Tip #5: Leverage Test-Driven Development (TDD)

When I first encountered TDD, I was highly skeptical. The process of writing a failing test first before writing any production code was completely alien. Weren’t you supposed to write your code, get it working, and then develop your tests? TDD was completely flipping the idea of testing. The logic behind it was interesting, but would it improve reliability and code quality?

From my experiences using TDD over the last seven years or so, I’ve found it to be one of the best techniques for developing more reliable firmware. Writing tests first help to create verified tests that you know will fail. When we used to write tests after the fact, there was no guarantee those tests would catch what we were hoping they would. Seeing the test fail, and then only writing the code necessary to pass that test, helps to ensure that the test will catch any issues. 

Related:3 Techniques to Simulate Firmware

TDD is also interesting because it allows your tests to drive the development of your software. How often do we get ahead of ourselves and write a whole bunch of code only to discover that it isn’t needed? At this moment in time, if you don’t have a test for that piece of code, it doesn’t belong in the production code. Again, this is a little strange at first and can actually feel like you are too slow. But how expensive is it to track down bugs and issues later in the development cycle? I’ll give you a hint; exponentially more expensive! 

TDD has a lot of benefits that you might not immediately think about. First, the tests you write can be added to regression tests to ensure that new features in the future don’t break working features. Next, your tests can then be added to a DevOps pipeline that ensures you have software that is constantly integrated and tested. Finally, TDD helps guide you to write code that is more scalable and portable. To leverage TDD effectively, you must abstract your hardware from your application. This then opens up the possibility for the last technique we will discuss simulation.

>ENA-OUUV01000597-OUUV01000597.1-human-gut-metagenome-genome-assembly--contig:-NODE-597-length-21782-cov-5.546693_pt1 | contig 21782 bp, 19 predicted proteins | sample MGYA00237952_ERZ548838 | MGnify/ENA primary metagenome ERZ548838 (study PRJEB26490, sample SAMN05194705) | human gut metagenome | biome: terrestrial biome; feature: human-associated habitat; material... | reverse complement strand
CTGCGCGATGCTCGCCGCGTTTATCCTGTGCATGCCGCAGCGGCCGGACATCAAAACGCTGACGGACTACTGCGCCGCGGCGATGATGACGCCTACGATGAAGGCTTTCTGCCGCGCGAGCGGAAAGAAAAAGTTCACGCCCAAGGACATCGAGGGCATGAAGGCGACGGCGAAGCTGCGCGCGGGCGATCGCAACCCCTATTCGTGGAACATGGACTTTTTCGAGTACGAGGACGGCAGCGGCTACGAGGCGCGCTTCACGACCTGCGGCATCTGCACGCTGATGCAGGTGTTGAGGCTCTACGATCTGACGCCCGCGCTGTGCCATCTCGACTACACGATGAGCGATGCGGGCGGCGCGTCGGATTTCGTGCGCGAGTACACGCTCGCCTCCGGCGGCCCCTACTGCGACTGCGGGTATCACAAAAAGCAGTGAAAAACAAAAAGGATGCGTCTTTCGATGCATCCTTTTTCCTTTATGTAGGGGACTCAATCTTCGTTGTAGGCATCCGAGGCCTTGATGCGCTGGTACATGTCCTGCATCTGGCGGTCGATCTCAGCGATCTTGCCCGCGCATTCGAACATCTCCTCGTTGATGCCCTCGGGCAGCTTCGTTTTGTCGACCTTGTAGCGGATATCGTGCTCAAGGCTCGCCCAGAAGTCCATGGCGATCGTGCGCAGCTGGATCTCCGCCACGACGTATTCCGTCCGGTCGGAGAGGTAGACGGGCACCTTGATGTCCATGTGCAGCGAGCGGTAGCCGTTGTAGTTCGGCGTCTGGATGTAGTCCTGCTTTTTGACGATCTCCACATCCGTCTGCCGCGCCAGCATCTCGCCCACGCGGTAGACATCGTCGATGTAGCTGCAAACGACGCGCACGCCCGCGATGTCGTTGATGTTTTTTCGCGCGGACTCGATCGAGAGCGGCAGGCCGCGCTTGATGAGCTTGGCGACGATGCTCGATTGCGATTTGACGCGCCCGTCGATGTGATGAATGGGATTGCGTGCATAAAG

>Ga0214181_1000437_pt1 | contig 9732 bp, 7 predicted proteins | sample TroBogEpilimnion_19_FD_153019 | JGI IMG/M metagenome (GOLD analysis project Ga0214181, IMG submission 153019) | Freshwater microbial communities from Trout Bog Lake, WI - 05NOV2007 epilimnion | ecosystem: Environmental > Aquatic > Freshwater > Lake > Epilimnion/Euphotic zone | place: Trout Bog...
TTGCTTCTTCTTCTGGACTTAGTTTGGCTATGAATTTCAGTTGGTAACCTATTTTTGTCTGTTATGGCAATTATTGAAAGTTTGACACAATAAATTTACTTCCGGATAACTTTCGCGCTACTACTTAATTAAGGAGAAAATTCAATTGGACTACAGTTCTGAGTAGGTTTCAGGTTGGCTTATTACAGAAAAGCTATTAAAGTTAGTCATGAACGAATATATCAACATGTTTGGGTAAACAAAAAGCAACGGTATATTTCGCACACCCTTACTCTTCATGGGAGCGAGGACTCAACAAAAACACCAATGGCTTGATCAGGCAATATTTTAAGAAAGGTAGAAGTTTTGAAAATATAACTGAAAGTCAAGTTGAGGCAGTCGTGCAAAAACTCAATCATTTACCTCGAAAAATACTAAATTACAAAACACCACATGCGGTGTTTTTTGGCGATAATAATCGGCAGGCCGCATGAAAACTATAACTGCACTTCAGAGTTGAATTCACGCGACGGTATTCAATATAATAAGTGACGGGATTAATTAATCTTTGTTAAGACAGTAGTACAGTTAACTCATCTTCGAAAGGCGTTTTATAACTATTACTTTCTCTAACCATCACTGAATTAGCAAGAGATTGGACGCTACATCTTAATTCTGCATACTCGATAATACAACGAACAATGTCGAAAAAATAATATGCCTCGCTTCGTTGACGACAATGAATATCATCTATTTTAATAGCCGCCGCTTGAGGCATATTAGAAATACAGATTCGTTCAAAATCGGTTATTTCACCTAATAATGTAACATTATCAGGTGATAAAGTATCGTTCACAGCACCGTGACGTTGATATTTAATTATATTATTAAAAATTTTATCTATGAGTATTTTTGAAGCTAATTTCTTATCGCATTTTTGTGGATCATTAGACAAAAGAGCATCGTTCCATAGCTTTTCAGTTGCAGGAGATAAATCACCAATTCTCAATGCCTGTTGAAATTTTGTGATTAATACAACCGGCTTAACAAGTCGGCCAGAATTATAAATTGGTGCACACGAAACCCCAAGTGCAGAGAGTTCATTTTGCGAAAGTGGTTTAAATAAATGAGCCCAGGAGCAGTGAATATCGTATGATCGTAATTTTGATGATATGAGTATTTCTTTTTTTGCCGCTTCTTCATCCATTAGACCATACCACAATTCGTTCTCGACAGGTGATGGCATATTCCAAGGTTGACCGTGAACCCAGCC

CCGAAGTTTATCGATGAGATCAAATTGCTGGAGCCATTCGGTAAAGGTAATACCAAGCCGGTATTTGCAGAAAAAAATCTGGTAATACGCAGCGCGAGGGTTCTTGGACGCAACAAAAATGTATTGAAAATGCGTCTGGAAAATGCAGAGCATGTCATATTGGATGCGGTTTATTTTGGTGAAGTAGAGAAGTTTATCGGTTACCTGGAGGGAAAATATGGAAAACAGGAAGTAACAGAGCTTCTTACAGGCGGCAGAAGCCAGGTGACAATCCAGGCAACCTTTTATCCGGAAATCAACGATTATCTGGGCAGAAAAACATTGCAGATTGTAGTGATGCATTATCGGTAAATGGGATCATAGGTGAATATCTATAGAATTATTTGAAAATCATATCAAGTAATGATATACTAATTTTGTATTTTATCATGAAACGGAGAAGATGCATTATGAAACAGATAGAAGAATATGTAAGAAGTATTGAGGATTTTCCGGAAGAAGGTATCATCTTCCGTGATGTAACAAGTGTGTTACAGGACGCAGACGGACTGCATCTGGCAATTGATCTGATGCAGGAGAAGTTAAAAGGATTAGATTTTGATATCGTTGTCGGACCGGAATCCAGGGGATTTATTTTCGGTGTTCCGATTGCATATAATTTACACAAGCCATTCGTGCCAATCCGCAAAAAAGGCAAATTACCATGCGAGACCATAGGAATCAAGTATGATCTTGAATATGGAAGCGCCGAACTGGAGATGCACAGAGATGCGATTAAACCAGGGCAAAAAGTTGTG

Related:3 Commonly Overlooked Techniques for Developing Reliable Firmware

Tip #6: Use Simulation

Simulation is a technique that allows you to run and test your application code off target. We all know that at the start of a project we won’t have our production hardware available. For most embedded developers, that means you run out and get a development board and create a franken-board. While this is fine, working on-target can be slow and tedious, even though it may seem only natural to a developer. The problem I often find with teams working with hardware first is that they often tightly couple their application code to the hardware and build their system from the ground up.